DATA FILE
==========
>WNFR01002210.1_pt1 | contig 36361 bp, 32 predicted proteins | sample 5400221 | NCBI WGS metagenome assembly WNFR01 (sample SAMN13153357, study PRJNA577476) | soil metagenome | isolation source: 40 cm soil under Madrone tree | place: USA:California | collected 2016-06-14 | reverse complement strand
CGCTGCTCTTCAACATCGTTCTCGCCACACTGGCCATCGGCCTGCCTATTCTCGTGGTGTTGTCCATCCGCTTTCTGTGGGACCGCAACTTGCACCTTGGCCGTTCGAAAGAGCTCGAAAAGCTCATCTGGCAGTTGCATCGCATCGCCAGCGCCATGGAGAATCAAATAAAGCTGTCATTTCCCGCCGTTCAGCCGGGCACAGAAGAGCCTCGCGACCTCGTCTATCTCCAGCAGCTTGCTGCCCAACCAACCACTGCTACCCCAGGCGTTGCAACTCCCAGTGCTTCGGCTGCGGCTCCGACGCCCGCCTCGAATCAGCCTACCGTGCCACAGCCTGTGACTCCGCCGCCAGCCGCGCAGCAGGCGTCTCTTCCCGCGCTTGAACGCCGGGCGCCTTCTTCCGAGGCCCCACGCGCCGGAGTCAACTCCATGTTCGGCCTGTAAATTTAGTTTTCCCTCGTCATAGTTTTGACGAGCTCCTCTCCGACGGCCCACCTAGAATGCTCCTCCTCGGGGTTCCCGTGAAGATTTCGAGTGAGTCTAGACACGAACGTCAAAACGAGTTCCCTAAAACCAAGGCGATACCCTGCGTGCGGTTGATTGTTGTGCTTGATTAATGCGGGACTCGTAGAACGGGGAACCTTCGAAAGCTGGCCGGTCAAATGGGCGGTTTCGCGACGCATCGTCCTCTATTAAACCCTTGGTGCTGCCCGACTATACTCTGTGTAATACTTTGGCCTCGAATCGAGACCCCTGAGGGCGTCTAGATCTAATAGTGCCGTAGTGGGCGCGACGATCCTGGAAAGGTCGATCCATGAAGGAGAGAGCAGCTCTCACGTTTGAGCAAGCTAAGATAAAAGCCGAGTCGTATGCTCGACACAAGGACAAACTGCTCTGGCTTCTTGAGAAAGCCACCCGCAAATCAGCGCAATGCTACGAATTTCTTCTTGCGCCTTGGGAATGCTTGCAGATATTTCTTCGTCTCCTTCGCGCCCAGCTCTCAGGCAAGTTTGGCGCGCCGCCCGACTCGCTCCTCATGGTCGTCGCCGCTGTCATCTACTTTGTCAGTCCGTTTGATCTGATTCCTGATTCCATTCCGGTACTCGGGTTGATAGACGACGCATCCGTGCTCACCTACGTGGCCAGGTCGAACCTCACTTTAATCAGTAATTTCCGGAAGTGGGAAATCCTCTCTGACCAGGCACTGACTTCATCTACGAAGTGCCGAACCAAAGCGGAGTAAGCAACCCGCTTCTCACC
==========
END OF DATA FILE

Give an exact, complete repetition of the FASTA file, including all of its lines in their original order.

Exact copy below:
>WNFR01002210.1_pt1 | contig 36361 bp, 32 predicted proteins | sample 5400221 | NCBI WGS metagenome assembly WNFR01 (sample SAMN13153357, study PRJNA577476) | soil metagenome | isolation source: 40 cm soil under Madrone tree | place: USA:California | collected 2016-06-14 | reverse complement strand
CGCTGCTCTTCAACATCGTTCTCGCCACACTGGCCATCGGCCTGCCTATTCTCGTGGTGTTGTCCATCCGCTTTCTGTGGGACCGCAACTTGCACCTTGGCCGTTCGAAAGAGCTCGAAAAGCTCATCTGGCAGTTGCATCGCATCGCCAGCGCCATGGAGAATCAAATAAAGCTGTCATTTCCCGCCGTTCAGCCGGGCACAGAAGAGCCTCGCGACCTCGTCTATCTCCAGCAGCTTGCTGCCCAACCAACCACTGCTACCCCAGGCGTTGCAACTCCCAGTGCTTCGGCTGCGGCTCCGACGCCCGCCTCGAATCAGCCTACCGTGCCACAGCCTGTGACTCCGCCGCCAGCCGCGCAGCAGGCGTCTCTTCCCGCGCTTGAACGCCGGGCGCCTTCTTCCGAGGCCCCACGCGCCGGAGTCAACTCCATGTTCGGCCTGTAAATTTAGTTTTCCCTCGTCATAGTTTTGACGAGCTCCTCTCCGACGGCCCACCTAGAATGCTCCTCCTCGGGGTTCCCGTGAAGATTTCGAGTGAGTCTAGACACGAACGTCAAAACGAGTTCCCTAAAACCAAGGCGATACCCTGCGTGCGGTTGATTGTTGTGCTTGATTAATGCGGGACTCGTAGAACGGGGAACCTTCGAAAGCTGGCCGGTCAAATGGGCGGTTTCGCGACGCATCGTCCTCTATTAAACCCTTGGTGCTGCCCGACTATACTCTGTGTAATACTTTGGCCTCGAATCGAGACCCCTGAGGGCGTCTAGATCTAATAGTGCCGTAGTGGGCGCGACGATCCTGGAAAGGTCGATCCATGAAGGAGAGAGCAGCTCTCACGTTTGAGCAAGCTAAGATAAAAGCCGAGTCGTATGCTCGACACAAGGACAAACTGCTCTGGCTTCTTGAGAAAGCCACCCGCAAATCAGCGCAATGCTACGAATTTCTTCTTGCGCCTTGGGAATGCTTGCAGATATTTCTTCGTCTCCTTCGCGCCCAGCTCTCAGGCAAGTTTGGCGCGCCGCCCGACTCGCTCCTCATGGTCGTCGCCGCTGTCATCTACTTTGTCAGTCCGTTTGATCTGATTCCTGATTCCATTCCGGTACTCGGGTTGATAGACGACGCATCCGTGCTCACCTACGTGGCCAGGTCGAACCTCACTTTAATCAGTAATTTCCGGAAGTGGGAAATCCTCTCTGACCAGGCACTGACTTCATCTACGAAGTGCCGAACCAAAGCGGAGTAAGCAACCCGCTTCTCACC